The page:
Imagining future possibilities

Honour fandoms by engaging with them in new, imaginative ways

Gabrielle Funk

Amidst the uncertainty brought on by the COVID-19 pandemic, many people have turned to the comfort of familiar TV shows.

“Like routine, it eases our cognitive load, which is suffering after all these months of immediate and implicit uncertainty,” Allison LaSorda writes in a recent Globe and Mail article.

It is true that it’s easier to engage with well-worn fandoms than it is to seek out new content. As an avid Harry Potter fan, I’m always re-reading the series – whether it be the actual books, audiobooks or the movies.

As LaSorda says, re-engaging with a favourite series is an opportunity to hone in on details that may have previously been overlooked. That deeper appreciation, however, can be taken much further.

Harry Potter and the Sacred Text is a podcast where hosts Vanessa Zoltan and Casper ter Kuile examine the Harry Potter series by using traditional sacred reading practices. 

Both graduates from Harvard Divinity School, Zoltan and ter Kuile guide the conversation with a different theme in every episode – for instance, the reading of Book 4, Chapter 5, “Weasley’s Wizard Wheezes,” through the theme of masculinity.

Through their conversations, Zoltan and ter Kuile address a myriad of difficult themes present in the text – including power relations, toxic masculinity and fatphobia, to name a few – with tact. The hosts are always willing to share new perspectives on the motives of the characters, particularly those vilified in the standard reading. The episode ends with a blessing to two characters deserving special recognition.

Reading a beloved text with the intention to treat it as more than a vehicle for escapism and entertainment is helpful not only to better understand the series, but also as a mindfulness practice. Zoltan and ter Kuile encourage listeners to ground themselves in the text, providing the opportunity to meditate, process and imagine new possibilities through the practice.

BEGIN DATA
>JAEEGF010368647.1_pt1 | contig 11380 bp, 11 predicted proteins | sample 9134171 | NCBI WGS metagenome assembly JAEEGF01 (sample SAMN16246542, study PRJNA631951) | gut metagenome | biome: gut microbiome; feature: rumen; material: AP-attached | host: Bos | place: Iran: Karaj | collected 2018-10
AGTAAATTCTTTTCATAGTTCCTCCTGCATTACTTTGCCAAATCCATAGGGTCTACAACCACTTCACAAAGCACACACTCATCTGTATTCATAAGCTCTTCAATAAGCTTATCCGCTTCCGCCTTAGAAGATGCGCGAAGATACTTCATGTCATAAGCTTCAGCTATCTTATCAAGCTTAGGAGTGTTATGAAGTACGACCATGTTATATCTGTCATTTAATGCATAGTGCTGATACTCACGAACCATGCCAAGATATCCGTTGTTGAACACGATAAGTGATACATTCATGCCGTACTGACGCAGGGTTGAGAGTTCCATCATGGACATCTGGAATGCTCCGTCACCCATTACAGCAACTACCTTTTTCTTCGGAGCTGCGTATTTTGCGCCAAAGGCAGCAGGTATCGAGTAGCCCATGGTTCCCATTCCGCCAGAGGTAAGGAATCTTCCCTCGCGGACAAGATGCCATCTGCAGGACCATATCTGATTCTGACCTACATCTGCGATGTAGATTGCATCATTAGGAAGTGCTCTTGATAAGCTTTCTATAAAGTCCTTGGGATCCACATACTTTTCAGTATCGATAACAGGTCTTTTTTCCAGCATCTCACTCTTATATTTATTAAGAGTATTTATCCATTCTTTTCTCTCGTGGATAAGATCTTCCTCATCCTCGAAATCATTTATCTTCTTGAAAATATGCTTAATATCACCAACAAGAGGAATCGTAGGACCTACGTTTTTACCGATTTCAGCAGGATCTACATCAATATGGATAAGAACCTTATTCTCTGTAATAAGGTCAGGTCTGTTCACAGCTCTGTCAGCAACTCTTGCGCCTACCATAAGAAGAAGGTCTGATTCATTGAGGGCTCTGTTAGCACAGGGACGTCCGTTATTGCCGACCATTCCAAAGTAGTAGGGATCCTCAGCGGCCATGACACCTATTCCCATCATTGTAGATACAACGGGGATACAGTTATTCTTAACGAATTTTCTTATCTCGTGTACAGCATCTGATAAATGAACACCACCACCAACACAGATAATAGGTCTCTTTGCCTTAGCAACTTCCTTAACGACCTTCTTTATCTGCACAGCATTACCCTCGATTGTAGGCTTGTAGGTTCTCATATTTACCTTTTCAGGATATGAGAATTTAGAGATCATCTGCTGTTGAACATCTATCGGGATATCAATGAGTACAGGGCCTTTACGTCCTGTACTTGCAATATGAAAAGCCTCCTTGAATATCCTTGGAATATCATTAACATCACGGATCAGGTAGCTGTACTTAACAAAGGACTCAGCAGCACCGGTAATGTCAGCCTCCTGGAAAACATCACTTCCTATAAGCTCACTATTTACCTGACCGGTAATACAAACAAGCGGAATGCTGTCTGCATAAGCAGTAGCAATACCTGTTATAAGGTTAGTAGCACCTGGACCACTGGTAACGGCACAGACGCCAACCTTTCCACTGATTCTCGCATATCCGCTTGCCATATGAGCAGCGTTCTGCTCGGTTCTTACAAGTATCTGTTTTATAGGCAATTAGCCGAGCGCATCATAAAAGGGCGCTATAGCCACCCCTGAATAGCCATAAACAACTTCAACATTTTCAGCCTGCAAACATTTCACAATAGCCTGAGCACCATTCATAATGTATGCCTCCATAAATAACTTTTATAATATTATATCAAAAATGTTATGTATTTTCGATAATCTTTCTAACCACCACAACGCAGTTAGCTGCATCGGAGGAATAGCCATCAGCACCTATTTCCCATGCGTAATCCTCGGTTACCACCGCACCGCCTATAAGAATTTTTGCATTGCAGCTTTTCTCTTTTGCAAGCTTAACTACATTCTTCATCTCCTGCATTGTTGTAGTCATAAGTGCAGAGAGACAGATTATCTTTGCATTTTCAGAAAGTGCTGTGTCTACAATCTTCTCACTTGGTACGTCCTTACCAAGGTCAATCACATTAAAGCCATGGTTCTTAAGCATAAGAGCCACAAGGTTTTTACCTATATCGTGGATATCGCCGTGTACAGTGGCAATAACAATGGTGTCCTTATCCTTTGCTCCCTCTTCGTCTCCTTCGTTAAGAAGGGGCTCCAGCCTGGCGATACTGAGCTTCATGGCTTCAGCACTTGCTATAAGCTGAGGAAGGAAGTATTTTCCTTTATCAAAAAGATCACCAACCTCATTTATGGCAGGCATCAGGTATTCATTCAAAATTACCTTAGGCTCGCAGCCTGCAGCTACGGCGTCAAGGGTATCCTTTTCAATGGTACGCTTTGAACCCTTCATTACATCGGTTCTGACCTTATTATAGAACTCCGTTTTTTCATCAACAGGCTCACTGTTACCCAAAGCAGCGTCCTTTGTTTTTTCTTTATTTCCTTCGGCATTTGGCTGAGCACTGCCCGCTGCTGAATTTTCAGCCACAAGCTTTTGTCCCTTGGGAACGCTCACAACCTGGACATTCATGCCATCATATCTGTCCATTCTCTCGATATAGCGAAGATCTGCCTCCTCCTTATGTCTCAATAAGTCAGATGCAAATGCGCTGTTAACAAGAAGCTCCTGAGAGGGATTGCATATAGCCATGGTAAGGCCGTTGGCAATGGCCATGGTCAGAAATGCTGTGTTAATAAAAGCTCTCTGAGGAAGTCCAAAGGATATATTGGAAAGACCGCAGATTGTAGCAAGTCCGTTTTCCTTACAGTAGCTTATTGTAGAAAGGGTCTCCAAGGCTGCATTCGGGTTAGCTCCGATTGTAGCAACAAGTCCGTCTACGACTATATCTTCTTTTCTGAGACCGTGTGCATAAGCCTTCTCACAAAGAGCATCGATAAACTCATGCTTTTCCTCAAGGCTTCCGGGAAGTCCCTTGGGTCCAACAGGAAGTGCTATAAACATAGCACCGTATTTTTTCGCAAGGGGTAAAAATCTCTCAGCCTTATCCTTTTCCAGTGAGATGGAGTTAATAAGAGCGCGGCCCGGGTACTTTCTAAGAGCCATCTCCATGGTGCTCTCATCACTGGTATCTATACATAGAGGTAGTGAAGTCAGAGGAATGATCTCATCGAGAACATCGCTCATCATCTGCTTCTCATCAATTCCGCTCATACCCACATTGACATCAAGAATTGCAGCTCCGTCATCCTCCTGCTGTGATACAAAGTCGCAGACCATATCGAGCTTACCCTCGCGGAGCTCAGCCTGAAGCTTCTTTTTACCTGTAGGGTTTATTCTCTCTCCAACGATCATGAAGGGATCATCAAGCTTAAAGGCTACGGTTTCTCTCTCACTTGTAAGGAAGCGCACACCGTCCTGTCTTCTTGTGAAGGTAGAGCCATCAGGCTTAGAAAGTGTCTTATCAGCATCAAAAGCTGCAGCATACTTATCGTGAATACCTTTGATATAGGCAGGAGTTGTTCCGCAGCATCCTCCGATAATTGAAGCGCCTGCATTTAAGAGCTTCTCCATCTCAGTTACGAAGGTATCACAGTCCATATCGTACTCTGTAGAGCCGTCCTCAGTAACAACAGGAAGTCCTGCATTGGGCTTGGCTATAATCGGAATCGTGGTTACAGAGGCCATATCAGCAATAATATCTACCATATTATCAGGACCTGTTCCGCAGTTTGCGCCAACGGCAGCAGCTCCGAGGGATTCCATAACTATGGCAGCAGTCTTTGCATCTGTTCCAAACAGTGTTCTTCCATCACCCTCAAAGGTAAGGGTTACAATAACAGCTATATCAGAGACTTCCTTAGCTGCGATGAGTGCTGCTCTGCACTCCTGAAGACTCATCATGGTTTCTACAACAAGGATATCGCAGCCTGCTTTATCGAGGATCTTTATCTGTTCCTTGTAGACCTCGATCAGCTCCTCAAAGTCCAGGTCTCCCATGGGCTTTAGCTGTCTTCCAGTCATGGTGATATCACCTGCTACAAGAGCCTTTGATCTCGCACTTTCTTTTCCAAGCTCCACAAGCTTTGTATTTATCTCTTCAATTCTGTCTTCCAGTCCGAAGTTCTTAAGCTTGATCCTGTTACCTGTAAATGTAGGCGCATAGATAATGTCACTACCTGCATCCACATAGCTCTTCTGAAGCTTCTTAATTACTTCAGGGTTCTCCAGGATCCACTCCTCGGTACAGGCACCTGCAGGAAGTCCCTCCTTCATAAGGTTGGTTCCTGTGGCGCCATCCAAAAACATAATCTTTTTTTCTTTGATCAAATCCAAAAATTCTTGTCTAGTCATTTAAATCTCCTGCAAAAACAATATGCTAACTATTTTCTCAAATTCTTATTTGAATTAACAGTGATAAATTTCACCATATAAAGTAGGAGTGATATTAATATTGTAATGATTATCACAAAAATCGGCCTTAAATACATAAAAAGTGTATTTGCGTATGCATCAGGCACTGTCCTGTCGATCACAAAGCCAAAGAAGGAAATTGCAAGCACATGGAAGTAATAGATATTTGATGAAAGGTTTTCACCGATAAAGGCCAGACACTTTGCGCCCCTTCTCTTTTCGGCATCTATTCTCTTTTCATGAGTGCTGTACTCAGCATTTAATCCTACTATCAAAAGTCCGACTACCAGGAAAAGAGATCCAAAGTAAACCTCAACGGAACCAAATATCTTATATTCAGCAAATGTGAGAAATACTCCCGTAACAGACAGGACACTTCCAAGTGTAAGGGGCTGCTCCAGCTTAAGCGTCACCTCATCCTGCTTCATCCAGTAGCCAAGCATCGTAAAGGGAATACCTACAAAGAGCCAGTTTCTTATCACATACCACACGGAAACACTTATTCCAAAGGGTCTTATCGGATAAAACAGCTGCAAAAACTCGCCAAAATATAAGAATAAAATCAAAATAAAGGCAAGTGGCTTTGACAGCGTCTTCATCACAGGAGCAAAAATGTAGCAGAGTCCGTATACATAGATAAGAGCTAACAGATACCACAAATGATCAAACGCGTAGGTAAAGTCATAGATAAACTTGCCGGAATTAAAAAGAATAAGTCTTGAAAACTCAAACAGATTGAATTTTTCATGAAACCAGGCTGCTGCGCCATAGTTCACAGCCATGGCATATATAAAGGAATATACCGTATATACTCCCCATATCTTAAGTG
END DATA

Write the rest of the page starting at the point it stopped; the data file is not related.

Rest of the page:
The two hosts sat down for a livestream of their final episode together on March 25, 2021, reading Chapter 1 of Book 1 through the theme of transition. 

The theme of transition felt particularly relevant besides the evident reason (ter Kuile leaving the podcast). It has now been over 20 years since the first book in the Harry Potter series was released. 

Since then, so much has changed: not only in conversations around the Harry Potter world and She Who Must Not Be Named, but also in the lives of everyone who has been part of the fandom along the way.

If we continued to read Harry Potter with the same eyes that we did when we first sat down with the book – be it many years ago or more recently – who would we be? 

The reason we engage with our favourite series is because of the way they resonate with us on a personal level. It’s important to give ourselves the opportunity to carry our fandom forward as we continue to grow and imagine future possibilities. 

For those who feel queasy about the author: the harrypottersacredtext.com website has a section with voicemails from trans and non-binary listeners sharing their views on the series, the author and transphobia – a conversation worth listening to.

Published in Volume 75, Number 24 of The Uniter (March 31, 2021)

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